US Senators offer bill to improve FERC application review process
US Sens. James Inhofe (R-Okla.) and Angus S. King Jr. (I-Me.) introduced a bill
aimed at improving coordination of federal interagency National
Environmental Policy Act reviews of interstate natural gas project
applications before the US Federal Energy Regulatory Commission.
US Sens. James Inhofe (R-Okla.) and Angus S. King Jr. (I-Me.) introduced a bill aimed at improving coordination of federal interagency National Environmental Policy Act reviews of interstate natural gas project applications before the US Federal Energy Regulatory Commission. Four national oil and gas associations immediately welcomed the Sept. 20 measure.
“By streamlining the permitting process, we can get pipelines from planning to serving the public faster and more efficiently,” Inhofe said. “This bill brings all federal, state, and local regulatory agencies to the table early on to coordinate participation—resulting in a more collaborative and timely review process.”
King noted, “By establishing timelines for federal reviews, the legislation cuts through red tape in a way that can deliver relief for Maine families and businesses facing high energy costs while in no way compromising environmental standards.”
The legislation is necessary because the permitting process for interstate gas pipelines has become more protracted and challenge despite the obvious need for them to be built, Interstate Natural Gas Association of America Pres. Donald F. Santa said.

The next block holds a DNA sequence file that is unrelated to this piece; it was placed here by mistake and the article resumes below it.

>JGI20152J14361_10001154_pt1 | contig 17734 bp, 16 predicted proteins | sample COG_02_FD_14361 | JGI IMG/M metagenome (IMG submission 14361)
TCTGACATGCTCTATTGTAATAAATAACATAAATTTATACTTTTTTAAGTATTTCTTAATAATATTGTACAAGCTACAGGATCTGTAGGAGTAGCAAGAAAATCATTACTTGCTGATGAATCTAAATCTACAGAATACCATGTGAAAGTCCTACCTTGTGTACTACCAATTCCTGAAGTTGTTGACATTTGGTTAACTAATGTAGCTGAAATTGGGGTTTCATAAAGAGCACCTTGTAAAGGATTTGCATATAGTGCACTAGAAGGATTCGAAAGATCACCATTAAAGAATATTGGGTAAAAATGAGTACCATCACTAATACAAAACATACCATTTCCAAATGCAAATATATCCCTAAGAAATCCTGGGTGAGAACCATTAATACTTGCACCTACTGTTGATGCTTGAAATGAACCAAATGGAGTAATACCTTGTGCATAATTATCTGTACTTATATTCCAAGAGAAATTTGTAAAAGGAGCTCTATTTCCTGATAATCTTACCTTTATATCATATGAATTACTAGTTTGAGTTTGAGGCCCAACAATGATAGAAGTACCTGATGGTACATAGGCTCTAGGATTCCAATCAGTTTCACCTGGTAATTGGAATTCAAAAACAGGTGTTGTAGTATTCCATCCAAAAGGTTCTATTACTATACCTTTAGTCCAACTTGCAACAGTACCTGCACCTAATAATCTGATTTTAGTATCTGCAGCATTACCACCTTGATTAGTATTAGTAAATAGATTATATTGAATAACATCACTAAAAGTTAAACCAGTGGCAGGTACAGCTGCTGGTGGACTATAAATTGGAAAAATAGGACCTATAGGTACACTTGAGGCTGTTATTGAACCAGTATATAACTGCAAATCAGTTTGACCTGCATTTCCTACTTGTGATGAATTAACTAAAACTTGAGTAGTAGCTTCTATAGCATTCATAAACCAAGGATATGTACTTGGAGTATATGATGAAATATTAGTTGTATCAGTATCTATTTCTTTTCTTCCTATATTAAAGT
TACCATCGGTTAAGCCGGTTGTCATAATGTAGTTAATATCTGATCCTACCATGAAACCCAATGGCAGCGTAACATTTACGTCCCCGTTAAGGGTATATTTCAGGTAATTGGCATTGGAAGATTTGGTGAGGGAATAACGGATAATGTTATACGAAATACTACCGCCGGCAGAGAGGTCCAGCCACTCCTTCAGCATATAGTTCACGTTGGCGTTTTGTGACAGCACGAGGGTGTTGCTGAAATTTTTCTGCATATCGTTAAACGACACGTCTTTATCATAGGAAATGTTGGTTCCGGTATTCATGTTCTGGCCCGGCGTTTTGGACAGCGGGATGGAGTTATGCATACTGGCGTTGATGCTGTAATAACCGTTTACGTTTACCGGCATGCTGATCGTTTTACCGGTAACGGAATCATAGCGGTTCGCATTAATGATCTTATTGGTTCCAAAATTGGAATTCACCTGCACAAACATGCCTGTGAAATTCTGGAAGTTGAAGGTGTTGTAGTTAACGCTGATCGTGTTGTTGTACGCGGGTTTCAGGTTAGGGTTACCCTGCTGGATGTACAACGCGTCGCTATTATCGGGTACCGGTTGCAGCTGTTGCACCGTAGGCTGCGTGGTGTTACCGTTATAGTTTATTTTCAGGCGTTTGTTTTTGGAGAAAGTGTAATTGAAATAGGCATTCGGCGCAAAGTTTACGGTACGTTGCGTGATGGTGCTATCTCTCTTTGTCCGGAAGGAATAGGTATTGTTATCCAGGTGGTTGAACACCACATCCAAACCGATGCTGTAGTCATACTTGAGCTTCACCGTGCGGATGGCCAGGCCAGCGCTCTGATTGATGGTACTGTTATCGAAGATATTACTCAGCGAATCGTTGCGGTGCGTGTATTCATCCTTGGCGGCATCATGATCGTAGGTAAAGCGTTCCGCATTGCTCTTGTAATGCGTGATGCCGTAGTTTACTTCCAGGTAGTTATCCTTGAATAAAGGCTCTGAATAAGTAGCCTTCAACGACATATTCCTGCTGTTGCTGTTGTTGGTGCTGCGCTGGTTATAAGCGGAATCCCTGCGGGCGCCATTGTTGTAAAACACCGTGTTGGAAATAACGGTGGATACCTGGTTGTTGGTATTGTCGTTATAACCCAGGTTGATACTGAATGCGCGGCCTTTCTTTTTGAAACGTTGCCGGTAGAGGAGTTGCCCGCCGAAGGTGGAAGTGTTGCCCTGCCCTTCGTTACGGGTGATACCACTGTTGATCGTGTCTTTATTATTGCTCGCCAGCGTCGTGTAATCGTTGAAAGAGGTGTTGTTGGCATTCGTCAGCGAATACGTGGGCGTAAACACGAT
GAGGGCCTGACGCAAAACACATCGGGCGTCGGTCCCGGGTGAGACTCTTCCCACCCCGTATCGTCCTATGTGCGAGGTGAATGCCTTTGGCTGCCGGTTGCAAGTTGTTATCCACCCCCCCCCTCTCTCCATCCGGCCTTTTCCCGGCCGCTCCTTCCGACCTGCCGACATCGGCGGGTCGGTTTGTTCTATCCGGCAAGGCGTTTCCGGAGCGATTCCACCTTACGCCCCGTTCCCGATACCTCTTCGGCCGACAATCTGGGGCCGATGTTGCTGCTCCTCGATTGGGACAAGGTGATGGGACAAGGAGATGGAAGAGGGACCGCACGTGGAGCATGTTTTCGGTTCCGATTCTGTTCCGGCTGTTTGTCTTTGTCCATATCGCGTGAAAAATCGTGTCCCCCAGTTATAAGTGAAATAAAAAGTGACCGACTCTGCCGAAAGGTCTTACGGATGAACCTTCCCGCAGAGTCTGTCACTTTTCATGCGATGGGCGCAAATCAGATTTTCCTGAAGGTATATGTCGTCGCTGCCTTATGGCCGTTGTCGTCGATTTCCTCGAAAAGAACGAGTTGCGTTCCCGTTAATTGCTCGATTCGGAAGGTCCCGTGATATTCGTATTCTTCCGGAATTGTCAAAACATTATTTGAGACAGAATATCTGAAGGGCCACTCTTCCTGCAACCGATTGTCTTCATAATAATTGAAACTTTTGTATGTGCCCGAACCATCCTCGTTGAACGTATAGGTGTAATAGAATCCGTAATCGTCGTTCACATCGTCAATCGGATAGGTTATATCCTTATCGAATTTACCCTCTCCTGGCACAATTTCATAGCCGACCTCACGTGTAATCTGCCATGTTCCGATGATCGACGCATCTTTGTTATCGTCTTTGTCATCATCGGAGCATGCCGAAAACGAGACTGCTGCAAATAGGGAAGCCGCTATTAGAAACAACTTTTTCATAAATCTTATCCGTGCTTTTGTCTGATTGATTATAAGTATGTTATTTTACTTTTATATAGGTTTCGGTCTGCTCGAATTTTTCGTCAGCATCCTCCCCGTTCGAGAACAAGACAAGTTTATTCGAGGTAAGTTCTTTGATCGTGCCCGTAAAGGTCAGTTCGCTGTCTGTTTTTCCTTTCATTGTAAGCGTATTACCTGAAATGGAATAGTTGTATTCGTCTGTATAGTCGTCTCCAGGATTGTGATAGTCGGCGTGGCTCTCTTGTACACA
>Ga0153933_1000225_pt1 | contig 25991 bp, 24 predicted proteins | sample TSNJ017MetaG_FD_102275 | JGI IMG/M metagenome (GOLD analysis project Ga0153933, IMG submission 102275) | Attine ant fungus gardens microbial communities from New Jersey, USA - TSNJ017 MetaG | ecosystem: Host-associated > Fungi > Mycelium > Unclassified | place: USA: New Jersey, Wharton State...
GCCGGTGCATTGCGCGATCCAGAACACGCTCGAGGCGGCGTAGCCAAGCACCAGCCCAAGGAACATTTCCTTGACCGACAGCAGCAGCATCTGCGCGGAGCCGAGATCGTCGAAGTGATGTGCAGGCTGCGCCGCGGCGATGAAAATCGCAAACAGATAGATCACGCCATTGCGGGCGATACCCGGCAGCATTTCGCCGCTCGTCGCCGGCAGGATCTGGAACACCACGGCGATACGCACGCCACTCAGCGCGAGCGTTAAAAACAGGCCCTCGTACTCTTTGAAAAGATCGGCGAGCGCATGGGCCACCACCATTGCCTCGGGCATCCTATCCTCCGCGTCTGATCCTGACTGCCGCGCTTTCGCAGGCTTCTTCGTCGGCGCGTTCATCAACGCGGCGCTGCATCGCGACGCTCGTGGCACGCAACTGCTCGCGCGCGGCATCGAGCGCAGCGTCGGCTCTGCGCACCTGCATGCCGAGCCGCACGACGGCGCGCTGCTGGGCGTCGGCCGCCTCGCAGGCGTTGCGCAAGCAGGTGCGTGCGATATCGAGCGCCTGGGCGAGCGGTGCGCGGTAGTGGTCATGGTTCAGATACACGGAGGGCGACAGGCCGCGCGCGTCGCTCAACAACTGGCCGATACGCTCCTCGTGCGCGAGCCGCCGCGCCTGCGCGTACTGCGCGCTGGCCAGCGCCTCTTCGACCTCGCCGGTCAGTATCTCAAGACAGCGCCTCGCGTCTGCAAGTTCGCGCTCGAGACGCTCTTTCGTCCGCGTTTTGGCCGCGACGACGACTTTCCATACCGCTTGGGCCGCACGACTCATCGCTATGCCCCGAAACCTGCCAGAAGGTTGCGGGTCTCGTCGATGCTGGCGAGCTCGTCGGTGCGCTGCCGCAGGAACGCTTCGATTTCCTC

“We hope the Senate takes prompt action on this legislation that will facilitate the responsible and orderly development of infrastructure, enabling consumers to enjoy more fully the benefits of America’s abundant and affordable natural gas supply,” he said.
More pipelines are essential for consumers to reap the full benefits of the shale gas revolution, according to Natural Gas Supply Association Pres. Dena E. Wiggins.
“Further development of pipeline infrastructure provides greater access to abundant domestic natural gas, which helps lower emissions and supports renewable energy,” she said. “This bill ensures that the environmental impacts of a pipeline project are carefully reviewed but in a manner that eliminates unnecessary delays in the process.”
Maintaining and expanding the domestic interstate gas pipeline system will help increase use of a fuel that has supported millions of jobs, lowered energy costs for consumers, and driven carbon emissions throughout the US economy down to levels not seen in nearly 25 years, said Khary Cauthen, senior federal relations director at the American Petroleum Institute. “While FERC’s review process is robust and thorough, it isn’t always timely or efficient,” Cauthen said.
Center for Liquefied Natural Gas Pres. Charlie Riedl suggested that improving the permitting process for such critical infrastructure will help reduce gas costs and provide more choices for millions of Americans. “This legislation offers hope to those in the liquefied natural gas industry as it provides a more efficient path for gas to move from wellhead to export terminal,” he said.
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